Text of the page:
In most trial volunteers, a two-dose regimen of a potential vaccine safely produced antibodies that, when transferred to a mouse, successfully neutralized Zika virus cells.
(CN) — A vaccine candidate shows promise against the Zika virus, a currently untreatable infection that caught international attention during a 2015-2016 epidemic, and a new study has found that screening blood for the transfusion-transmissible virus may be an inefficient use of resources.
The pair of new research articles outlining the findings were published Monday in the scientific journal Annals of Internal Medicine.
When adults are infected by the Zika virus, the resulting Zika fever can cause mild symptoms such as red eyes, joint pain, headaches and rashes — though some patients experience no symptoms at all. Daytime mosquitoes in the Aedes genus spread the virus with their bites.
Zika can also spread from men to women via sex, as the virus can live in semen for months, and there have been some cases of transmission through blood transfusions. Pregnant women can also pass the virus down to their children, who are at heightened risk of severe symptoms.
Children born with Zika may experience microcephaly — the development of an unusually short head, frequently accompanied by intellectual disabilities, stymied motor and speech functions, seizures and other maladies — or suffer severe brain malformations.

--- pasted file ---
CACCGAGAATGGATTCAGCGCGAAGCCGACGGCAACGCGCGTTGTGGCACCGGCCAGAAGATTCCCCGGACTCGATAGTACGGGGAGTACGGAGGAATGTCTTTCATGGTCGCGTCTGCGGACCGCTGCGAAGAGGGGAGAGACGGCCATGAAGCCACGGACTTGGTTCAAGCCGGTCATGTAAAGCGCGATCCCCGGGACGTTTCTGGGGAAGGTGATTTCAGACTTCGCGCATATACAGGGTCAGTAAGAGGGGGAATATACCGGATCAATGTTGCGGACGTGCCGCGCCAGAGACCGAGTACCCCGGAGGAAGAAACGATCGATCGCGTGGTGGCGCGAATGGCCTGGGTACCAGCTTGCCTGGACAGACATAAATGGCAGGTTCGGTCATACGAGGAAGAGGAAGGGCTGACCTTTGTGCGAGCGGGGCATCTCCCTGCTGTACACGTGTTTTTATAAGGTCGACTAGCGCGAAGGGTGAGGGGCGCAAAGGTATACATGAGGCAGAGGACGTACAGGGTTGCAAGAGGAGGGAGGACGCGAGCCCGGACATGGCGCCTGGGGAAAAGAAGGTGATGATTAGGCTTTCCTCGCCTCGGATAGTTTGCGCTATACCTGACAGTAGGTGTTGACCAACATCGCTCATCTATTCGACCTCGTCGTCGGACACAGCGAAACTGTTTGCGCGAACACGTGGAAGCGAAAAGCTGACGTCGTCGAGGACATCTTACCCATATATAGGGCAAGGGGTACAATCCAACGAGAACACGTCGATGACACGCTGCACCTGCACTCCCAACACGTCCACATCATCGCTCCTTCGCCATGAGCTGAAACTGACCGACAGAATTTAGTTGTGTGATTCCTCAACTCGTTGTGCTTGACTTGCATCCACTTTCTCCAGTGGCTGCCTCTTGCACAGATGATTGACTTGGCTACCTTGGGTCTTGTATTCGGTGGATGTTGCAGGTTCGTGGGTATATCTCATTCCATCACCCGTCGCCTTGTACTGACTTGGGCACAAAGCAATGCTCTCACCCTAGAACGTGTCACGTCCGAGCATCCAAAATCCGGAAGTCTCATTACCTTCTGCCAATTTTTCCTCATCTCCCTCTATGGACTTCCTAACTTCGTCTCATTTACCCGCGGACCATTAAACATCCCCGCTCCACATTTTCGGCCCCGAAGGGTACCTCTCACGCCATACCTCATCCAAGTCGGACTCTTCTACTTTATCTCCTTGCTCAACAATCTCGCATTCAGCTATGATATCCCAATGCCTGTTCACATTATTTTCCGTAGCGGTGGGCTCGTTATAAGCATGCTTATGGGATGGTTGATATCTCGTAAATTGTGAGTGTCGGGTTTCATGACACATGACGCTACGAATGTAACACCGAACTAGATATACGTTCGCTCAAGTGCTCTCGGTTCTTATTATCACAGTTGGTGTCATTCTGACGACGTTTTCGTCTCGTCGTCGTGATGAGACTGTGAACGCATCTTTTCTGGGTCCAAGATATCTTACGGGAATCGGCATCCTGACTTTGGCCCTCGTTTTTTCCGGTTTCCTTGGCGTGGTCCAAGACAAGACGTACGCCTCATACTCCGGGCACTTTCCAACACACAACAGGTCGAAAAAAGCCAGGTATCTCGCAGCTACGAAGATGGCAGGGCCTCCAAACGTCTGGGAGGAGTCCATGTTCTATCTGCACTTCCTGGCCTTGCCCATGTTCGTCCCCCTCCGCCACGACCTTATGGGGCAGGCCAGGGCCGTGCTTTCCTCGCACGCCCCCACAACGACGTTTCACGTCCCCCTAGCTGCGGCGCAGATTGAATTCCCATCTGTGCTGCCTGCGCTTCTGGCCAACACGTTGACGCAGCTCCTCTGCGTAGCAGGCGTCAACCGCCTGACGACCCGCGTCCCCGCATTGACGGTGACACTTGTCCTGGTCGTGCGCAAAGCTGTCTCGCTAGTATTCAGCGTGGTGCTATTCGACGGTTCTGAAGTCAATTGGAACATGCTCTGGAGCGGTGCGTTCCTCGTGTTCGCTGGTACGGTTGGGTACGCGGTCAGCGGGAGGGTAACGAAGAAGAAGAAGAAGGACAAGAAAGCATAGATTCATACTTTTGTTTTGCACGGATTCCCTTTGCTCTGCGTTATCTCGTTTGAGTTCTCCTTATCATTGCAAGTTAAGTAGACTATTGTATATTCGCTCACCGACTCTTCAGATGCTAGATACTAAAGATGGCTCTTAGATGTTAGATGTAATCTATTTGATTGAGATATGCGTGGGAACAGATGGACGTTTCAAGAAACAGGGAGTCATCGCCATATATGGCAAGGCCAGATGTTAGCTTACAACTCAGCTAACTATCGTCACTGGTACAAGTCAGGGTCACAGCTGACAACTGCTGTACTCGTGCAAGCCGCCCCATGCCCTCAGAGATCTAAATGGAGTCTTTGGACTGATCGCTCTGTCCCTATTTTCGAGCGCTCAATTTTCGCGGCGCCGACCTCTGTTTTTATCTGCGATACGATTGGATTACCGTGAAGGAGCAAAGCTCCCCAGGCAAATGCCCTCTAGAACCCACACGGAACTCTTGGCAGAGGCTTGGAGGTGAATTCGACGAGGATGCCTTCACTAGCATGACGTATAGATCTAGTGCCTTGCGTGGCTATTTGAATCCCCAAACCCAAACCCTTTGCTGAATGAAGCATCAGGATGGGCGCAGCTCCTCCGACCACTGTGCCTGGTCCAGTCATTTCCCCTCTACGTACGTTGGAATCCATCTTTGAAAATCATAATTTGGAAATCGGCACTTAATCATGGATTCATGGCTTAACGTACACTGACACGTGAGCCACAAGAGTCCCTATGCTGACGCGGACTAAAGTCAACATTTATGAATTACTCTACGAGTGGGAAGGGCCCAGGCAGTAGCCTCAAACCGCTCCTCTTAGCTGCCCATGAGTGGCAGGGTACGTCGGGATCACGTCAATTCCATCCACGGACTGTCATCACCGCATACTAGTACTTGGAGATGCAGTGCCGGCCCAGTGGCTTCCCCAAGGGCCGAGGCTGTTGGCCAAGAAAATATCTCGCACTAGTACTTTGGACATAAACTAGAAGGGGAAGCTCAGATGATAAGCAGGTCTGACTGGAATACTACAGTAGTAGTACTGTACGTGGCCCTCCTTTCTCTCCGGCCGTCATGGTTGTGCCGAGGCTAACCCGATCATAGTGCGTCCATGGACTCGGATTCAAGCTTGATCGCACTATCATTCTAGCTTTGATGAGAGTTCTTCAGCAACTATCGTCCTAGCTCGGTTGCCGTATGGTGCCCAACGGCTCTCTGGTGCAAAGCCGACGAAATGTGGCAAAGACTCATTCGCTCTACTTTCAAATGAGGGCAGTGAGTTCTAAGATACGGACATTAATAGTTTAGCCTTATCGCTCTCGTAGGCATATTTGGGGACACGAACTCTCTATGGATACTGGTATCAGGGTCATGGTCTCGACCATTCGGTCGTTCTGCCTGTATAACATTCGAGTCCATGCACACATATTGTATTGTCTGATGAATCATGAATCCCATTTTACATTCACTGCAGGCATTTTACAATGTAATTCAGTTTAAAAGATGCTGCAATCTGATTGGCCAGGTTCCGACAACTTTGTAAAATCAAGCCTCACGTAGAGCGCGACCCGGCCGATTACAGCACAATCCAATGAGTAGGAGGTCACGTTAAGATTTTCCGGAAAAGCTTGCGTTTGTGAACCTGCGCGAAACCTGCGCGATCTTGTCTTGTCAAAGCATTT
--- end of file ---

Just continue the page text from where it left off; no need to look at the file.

In the mid-1900s, Zika was only known to appear in certain parts of equatorial Africa and Asia, though the virus appeared on the island of Yap in 2007 and then in Oceania in 2013. In 2015, the virus reached the Americas: an April 2015 Brazil outbreak spread through South America, Central America and the Caribbean.
A number of Zika vaccines are in development. Two dozen scientists conducted a double-blind, placebo-controlled and randomized study of Ad26.ZIKV.001, a prophylactic vaccine candidate, on 100 adult volunteers.
“The safety and immunogenicity profile makes Ad26.ZIKV.001 a promising candidate for further development if the need reemerges,” the authors wrote in the study.
The researchers say that in at least 80% of the volunteers, a two-dose regimen of the vaccine safely produced antibodies that, when transferred to a mouse, successfully neutralized Zika virus cells.
In another new study, Stanford University researcher W. Alton Russell ran computer simulations to consider the effectiveness of screening blood donations for the Zika virus in the U.S. and compared this to how cost-effective universal screening procedures were in 2018.
His model found that Zika screenings were not a cost-effective way of saving lives, finding that only one congenital case of Zika would occur every 1,484 years if clinics dispensed with the expensive universal screening measures — which cost blood centers an aggregate $8 to $13 million monthly.
The paper aligns with a January 2019 study that estimated that complications from transfusion-transmitted Zika infections are unlikely at just 1.02%. Those scientists recommended that blood screening tests should be conducted in regions where the Zika virus is endemic.
Researchers involved in the new studies did not respond to requests for comment.